On Psychology

Jewish World Review June 11 / 17 Iyar, 5758

Dr. Wade Horn

No-fault divorce and the partner who "wants to make things work"

By Dr. Wade F. Horn

Q: A dear friend of mine waited until he was 50 years old to marry a Russian dissident emigree who is in her mid thirties. They have been married about a year. She is expecting their baby in August and has thrown him out demanding a divorce. If he cooperates he can have unlimited access to their daughter. He has tried for the past six months to change her mind about ending the marriage. She stubbornly insists that he is unsuitable as a husband (financial troubles are the cause of their marital problems).

Now he is asking me how he can be a good dad in these bleak circumstances. I have no idea what to tell him. Given the fact that she won't cooperate in keeping the marriage together, what do I tell him?

A: Some questions have no satisfactory answer. This is one of them.

Unfortunately, in today's world of no-fault divorce, the law is squarely on the side of the person who wants to walk away from a marriage. Essentially, if one person wants out, the law says "fine." The person wanting to keep the marriage together is left with little recourse. Such is the stuff from which tragedy is made.

It didn't use to be this way. Prior to the introduction of no-fault divorce, "fault" had to be established before the granting of a divorce. Although this led to too many instances of private eyes peering into bedroom windows, it had the virtue of giving power to the person who wanted to keep the marriage intact.

In effect, fault-based divorce laws said, "You can walk away from this marriage if you want, but if you do and we find you responsible for the failure of the marriage, we will compensate the innocent spouse for your actions when it comes to things like alimony and division of property." As you can imagine, this operated as a powerful disincentive to divorce.

Then came no-fault divorce. Heralded as a means of reducing the acrimony common in divorce proceedings, a tidal wave of legislative reform quickly swept over all 50 states. Today, every state operates under some version of no-fault divorce.

But the utopian vision of no-fault reformers was never realized.

Instead of ushering in a new era of amicable divorces, no-fault divorce laws simply transformed battles over "fault" into battles over "custody" of the children.

No-fault divorce did, however, make it easier -- a lot easier -- for a husband or wife to walk away from a marriage without so much as having to offer a reasonable explanation.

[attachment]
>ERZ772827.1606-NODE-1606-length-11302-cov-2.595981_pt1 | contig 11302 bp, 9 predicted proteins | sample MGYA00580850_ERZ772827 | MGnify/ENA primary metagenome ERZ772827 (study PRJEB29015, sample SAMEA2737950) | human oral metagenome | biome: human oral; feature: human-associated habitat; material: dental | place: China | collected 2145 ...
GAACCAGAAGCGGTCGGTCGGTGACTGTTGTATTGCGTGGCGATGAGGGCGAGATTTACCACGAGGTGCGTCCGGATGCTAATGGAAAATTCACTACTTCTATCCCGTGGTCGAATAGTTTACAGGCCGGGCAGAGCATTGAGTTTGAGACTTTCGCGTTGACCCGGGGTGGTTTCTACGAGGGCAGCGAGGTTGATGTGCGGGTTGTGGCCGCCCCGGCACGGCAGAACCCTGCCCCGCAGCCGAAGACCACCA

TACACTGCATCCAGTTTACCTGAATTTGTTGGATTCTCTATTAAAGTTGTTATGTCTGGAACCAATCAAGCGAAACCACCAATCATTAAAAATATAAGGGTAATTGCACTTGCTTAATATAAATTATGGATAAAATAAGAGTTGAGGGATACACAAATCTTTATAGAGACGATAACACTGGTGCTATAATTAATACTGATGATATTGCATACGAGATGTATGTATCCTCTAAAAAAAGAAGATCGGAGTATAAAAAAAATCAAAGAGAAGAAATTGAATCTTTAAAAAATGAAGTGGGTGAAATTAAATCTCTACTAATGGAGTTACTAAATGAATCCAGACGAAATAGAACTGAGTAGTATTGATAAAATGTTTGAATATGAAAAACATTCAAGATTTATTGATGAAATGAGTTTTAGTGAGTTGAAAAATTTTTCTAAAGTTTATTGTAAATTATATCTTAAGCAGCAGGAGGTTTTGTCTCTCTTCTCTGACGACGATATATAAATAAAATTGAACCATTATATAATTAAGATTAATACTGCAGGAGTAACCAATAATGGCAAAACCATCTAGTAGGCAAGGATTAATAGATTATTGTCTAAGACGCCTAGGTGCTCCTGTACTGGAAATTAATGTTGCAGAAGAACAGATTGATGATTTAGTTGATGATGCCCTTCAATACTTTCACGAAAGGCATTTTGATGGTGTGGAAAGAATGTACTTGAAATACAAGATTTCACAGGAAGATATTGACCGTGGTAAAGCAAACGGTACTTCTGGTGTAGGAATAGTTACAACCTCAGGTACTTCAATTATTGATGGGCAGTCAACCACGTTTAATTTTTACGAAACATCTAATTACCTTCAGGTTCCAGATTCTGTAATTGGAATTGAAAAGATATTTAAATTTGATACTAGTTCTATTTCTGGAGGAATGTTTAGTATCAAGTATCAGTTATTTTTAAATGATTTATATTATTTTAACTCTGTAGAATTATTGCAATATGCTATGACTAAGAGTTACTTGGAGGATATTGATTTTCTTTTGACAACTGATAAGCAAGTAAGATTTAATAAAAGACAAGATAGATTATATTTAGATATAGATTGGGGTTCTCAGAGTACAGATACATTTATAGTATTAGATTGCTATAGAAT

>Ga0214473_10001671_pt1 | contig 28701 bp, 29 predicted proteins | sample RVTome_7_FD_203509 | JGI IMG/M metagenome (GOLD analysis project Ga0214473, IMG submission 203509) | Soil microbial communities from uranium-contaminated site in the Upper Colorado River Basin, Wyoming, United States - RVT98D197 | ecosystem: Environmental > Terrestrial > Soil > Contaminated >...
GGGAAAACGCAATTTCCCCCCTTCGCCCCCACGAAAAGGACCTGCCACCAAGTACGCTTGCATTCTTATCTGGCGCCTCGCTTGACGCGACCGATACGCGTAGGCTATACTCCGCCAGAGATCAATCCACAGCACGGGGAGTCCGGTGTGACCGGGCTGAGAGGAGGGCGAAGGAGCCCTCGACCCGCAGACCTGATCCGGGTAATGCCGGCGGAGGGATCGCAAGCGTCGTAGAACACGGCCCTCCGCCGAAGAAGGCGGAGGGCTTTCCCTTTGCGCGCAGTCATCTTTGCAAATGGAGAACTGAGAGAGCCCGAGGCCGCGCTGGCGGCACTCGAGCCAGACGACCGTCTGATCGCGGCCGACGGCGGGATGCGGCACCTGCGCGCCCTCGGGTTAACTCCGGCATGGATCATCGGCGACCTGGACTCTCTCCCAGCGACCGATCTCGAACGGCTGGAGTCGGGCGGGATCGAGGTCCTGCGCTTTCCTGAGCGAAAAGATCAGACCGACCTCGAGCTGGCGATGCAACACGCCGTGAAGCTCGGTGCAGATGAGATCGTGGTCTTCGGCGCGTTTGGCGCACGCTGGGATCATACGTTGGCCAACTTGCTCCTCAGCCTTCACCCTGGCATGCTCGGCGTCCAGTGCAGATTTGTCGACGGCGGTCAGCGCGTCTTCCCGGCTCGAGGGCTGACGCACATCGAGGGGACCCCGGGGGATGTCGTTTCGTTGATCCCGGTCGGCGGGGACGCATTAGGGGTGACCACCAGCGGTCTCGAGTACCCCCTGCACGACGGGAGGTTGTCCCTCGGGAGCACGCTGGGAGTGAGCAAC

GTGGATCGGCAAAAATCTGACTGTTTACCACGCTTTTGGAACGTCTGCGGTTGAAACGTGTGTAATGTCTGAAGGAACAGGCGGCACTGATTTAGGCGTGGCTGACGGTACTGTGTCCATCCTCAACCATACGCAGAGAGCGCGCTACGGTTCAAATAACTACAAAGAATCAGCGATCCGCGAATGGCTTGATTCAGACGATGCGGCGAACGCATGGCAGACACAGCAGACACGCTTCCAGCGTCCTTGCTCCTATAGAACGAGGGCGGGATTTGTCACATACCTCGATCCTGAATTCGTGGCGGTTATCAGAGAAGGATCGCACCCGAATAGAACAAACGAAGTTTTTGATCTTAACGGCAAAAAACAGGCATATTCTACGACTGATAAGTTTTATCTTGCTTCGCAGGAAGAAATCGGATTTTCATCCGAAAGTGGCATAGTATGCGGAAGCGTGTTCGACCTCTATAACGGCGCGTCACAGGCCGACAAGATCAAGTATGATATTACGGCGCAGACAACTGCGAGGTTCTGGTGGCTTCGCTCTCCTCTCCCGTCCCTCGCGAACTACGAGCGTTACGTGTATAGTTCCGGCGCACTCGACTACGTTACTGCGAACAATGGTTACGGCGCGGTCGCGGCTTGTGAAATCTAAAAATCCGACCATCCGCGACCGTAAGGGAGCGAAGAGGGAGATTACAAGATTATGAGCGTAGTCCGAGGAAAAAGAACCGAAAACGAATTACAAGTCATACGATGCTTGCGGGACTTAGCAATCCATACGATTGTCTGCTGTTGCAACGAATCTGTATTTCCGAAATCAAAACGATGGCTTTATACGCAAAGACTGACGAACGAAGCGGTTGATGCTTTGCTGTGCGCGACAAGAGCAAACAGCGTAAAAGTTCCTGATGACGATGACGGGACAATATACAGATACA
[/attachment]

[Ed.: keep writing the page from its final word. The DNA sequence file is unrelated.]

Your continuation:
The sad fact is that it easier to get out of a marriage contract today than it is to get out of a contract to buy a car.

So what's your friend to do? Unfortunately -- and I do mean unfortunately -- here is my advice:

I hate having to give this advice. I really do. Nothing would please me more than to offer some palliative which would make his wife reconsider her decision to obtain a divorce. But I have no such magic. No one I know does. This is the system we have created. And it benefits no one but the lawyers.

Sometimes I wish we could just blow this system up and create a new one. One that is on the side of marriage, not divorce. One that is on the side of the best interests of the child, not the selfish interests of the person desirous of walking away from the marriage.

Sure, I understand there are times when marriages fail and divorce may be the best option. And we must be careful that whatever reforms are imposed do not trapped innocent spouses in abusive marital relationships.

But there's got to be a better way. Here's my idea.

Doing these two things would replace the current incentives to escalate conflict, with incentives to increase cooperation. And it would place the law back squarely on the side of marriage and the kids who, after all, only want mommy and daddy to stay together if possible, and if not, to be able to continue to have a relationship with both despite the divorce.

Fault-based divorce laws certainly had their share of problems. But so do current no-fault divorce laws. Perhaps its time to try something different. Maybe then I can stop giving advice I really don't want to give.

JWR contributor Dr. Wade F. Horn is President of the National Fatherhood Initiative and co-author of The Better Homes and Gardens New Father Book. Send your question about dads, children or fatherhood to him C/O JWR


5/28/98: The oys and JOYS of fatherhood
5/21/98: When child-support becomes a 'catch-22'
5/15/98: Why ‘shacking-up' for marriage's sake fails
5/6/98: Collision with a pathetic reality
4/26/98: It's time parents learned to 'Just Say No!'

© 1998, Dr. Wade F. Horn